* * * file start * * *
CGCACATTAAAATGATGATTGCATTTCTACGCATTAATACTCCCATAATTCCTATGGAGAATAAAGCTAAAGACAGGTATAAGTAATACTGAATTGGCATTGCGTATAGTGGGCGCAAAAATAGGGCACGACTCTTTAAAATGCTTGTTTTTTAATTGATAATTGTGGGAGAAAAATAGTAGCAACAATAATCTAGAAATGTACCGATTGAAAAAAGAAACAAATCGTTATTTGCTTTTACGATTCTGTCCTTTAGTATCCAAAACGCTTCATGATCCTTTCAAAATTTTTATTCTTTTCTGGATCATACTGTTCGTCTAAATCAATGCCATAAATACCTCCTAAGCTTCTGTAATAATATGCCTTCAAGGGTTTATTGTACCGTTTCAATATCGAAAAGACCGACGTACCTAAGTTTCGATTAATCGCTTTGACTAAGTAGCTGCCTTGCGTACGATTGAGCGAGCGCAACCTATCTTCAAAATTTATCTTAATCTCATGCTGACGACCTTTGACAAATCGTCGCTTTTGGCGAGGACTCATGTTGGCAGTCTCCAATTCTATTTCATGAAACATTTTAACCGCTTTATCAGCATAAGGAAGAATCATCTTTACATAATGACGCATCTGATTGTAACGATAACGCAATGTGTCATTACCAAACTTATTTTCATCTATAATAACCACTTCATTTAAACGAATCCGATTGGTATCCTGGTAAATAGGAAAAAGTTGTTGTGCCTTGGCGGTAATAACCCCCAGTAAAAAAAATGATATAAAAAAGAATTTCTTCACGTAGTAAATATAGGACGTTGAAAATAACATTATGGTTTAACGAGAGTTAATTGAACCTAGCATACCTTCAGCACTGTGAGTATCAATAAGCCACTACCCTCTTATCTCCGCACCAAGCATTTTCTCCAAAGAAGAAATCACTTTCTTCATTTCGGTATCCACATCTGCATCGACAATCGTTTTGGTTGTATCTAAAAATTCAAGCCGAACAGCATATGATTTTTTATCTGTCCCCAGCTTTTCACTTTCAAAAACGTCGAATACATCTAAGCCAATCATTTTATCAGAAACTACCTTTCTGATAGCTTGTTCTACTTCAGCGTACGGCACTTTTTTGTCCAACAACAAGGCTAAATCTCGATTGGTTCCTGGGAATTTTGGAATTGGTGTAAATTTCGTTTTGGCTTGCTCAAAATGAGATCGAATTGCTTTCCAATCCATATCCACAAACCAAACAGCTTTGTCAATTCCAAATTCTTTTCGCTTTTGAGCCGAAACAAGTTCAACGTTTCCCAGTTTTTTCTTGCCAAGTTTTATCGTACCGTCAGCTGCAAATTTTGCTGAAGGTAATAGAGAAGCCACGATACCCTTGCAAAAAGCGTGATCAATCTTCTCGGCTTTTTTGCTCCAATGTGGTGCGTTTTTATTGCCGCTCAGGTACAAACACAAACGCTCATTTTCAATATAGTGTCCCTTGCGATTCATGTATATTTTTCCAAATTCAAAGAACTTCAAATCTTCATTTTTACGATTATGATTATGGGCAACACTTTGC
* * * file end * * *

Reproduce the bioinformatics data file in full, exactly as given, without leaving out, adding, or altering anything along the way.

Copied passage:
CGCACATTAAAATGATGATTGCATTTCTACGCATTAATACTCCCATAATTCCTATGGAGAATAAAGCTAAAGACAGGTATAAGTAATACTGAATTGGCATTGCGTATAGTGGGCGCAAAAATAGGGCACGACTCTTTAAAATGCTTGTTTTTTAATTGATAATTGTGGGAGAAAAATAGTAGCAACAATAATCTAGAAATGTACCGATTGAAAAAAGAAACAAATCGTTATTTGCTTTTACGATTCTGTCCTTTAGTATCCAAAACGCTTCATGATCCTTTCAAAATTTTTATTCTTTTCTGGATCATACTGTTCGTCTAAATCAATGCCATAAATACCTCCTAAGCTTCTGTAATAATATGCCTTCAAGGGTTTATTGTACCGTTTCAATATCGAAAAGACCGACGTACCTAAGTTTCGATTAATCGCTTTGACTAAGTAGCTGCCTTGCGTACGATTGAGCGAGCGCAACCTATCTTCAAAATTTATCTTAATCTCATGCTGACGACCTTTGACAAATCGTCGCTTTTGGCGAGGACTCATGTTGGCAGTCTCCAATTCTATTTCATGAAACATTTTAACCGCTTTATCAGCATAAGGAAGAATCATCTTTACATAATGACGCATCTGATTGTAACGATAACGCAATGTGTCATTACCAAACTTATTTTCATCTATAATAACCACTTCATTTAAACGAATCCGATTGGTATCCTGGTAAATAGGAAAAAGTTGTTGTGCCTTGGCGGTAATAACCCCCAGTAAAAAAAATGATATAAAAAAGAATTTCTTCACGTAGTAAATATAGGACGTTGAAAATAACATTATGGTTTAACGAGAGTTAATTGAACCTAGCATACCTTCAGCACTGTGAGTATCAATAAGCCACTACCCTCTTATCTCCGCACCAAGCATTTTCTCCAAAGAAGAAATCACTTTCTTCATTTCGGTATCCACATCTGCATCGACAATCGTTTTGGTTGTATCTAAAAATTCAAGCCGAACAGCATATGATTTTTTATCTGTCCCCAGCTTTTCACTTTCAAAAACGTCGAATACATCTAAGCCAATCATTTTATCAGAAACTACCTTTCTGATAGCTTGTTCTACTTCAGCGTACGGCACTTTTTTGTCCAACAACAAGGCTAAATCTCGATTGGTTCCTGGGAATTTTGGAATTGGTGTAAATTTCGTTTTGGCTTGCTCAAAATGAGATCGAATTGCTTTCCAATCCATATCCACAAACCAAACAGCTTTGTCAATTCCAAATTCTTTTCGCTTTTGAGCCGAAACAAGTTCAACGTTTCCCAGTTTTTTCTTGCCAAGTTTTATCGTACCGTCAGCTGCAAATTTTGCTGAAGGTAATAGAGAAGCCACGATACCCTTGCAAAAAGCGTGATCAATCTTCTCGGCTTTTTTGCTCCAATGTGGTGCGTTTTTATTGCCGCTCAGGTACAAACACAAACGCTCATTTTCAATATAGTGTCCCTTGCGATTCATGTATATTTTTCCAAATTCAAAGAACTTCAAATCTTCATTTTTACGATTATGATTATGGGCAACACTTTGC